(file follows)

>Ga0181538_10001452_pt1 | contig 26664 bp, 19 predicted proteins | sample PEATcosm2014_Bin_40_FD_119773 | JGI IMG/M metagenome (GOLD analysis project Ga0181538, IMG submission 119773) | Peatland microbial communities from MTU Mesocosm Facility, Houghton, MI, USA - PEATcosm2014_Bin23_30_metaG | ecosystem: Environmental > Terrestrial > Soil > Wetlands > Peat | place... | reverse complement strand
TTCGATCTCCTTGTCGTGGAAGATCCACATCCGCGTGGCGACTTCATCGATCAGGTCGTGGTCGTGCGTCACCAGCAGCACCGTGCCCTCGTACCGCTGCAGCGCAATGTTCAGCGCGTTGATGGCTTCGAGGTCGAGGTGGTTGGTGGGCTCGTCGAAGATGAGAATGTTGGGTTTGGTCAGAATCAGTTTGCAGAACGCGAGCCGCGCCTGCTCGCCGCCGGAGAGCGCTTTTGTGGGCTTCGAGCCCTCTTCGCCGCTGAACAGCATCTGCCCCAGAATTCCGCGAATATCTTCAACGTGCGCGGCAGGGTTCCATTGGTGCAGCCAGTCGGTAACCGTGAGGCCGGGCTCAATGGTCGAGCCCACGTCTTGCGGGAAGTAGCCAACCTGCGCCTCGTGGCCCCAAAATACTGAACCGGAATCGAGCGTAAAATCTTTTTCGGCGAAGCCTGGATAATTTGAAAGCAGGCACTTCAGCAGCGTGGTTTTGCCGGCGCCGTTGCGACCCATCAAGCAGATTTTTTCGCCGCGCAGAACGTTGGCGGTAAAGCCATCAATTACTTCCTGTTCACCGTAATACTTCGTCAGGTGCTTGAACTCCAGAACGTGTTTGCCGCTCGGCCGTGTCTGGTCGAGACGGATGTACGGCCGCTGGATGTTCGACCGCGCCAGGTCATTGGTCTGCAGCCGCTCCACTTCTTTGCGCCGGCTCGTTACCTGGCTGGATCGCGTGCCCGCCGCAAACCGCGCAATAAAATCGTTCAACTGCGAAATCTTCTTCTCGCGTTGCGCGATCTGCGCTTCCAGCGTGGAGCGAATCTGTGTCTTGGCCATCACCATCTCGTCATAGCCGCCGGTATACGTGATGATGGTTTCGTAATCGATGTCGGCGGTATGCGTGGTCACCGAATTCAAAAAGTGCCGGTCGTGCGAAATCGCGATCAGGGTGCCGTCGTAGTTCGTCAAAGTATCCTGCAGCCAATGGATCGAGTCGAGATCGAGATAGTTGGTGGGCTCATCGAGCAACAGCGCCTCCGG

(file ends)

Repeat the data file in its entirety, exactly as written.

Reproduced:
>Ga0181538_10001452_pt1 | contig 26664 bp, 19 predicted proteins | sample PEATcosm2014_Bin_40_FD_119773 | JGI IMG/M metagenome (GOLD analysis project Ga0181538, IMG submission 119773) | Peatland microbial communities from MTU Mesocosm Facility, Houghton, MI, USA - PEATcosm2014_Bin23_30_metaG | ecosystem: Environmental > Terrestrial > Soil > Wetlands > Peat | place... | reverse complement strand
TTCGATCTCCTTGTCGTGGAAGATCCACATCCGCGTGGCGACTTCATCGATCAGGTCGTGGTCGTGCGTCACCAGCAGCACCGTGCCCTCGTACCGCTGCAGCGCAATGTTCAGCGCGTTGATGGCTTCGAGGTCGAGGTGGTTGGTGGGCTCGTCGAAGATGAGAATGTTGGGTTTGGTCAGAATCAGTTTGCAGAACGCGAGCCGCGCCTGCTCGCCGCCGGAGAGCGCTTTTGTGGGCTTCGAGCCCTCTTCGCCGCTGAACAGCATCTGCCCCAGAATTCCGCGAATATCTTCAACGTGCGCGGCAGGGTTCCATTGGTGCAGCCAGTCGGTAACCGTGAGGCCGGGCTCAATGGTCGAGCCCACGTCTTGCGGGAAGTAGCCAACCTGCGCCTCGTGGCCCCAAAATACTGAACCGGAATCGAGCGTAAAATCTTTTTCGGCGAAGCCTGGATAATTTGAAAGCAGGCACTTCAGCAGCGTGGTTTTGCCGGCGCCGTTGCGACCCATCAAGCAGATTTTTTCGCCGCGCAGAACGTTGGCGGTAAAGCCATCAATTACTTCCTGTTCACCGTAATACTTCGTCAGGTGCTTGAACTCCAGAACGTGTTTGCCGCTCGGCCGTGTCTGGTCGAGACGGATGTACGGCCGCTGGATGTTCGACCGCGCCAGGTCATTGGTCTGCAGCCGCTCCACTTCTTTGCGCCGGCTCGTTACCTGGCTGGATCGCGTGCCCGCCGCAAACCGCGCAATAAAATCGTTCAACTGCGAAATCTTCTTCTCGCGTTGCGCGATCTGCGCTTCCAGCGTGGAGCGAATCTGTGTCTTGGCCATCACCATCTCGTCATAGCCGCCGGTATACGTGATGATGGTTTCGTAATCGATGTCGGCGGTATGCGTGGTCACCGAATTCAAAAAGTGCCGGTCGTGCGAAATCGCGATCAGGGTGCCGTCGTAGTTCGTCAAAGTATCCTGCAGCCAATGGATCGAGTCGAGATCGAGATAGTTGGTGGGCTCATCGAGCAACAGCGCCTCCGG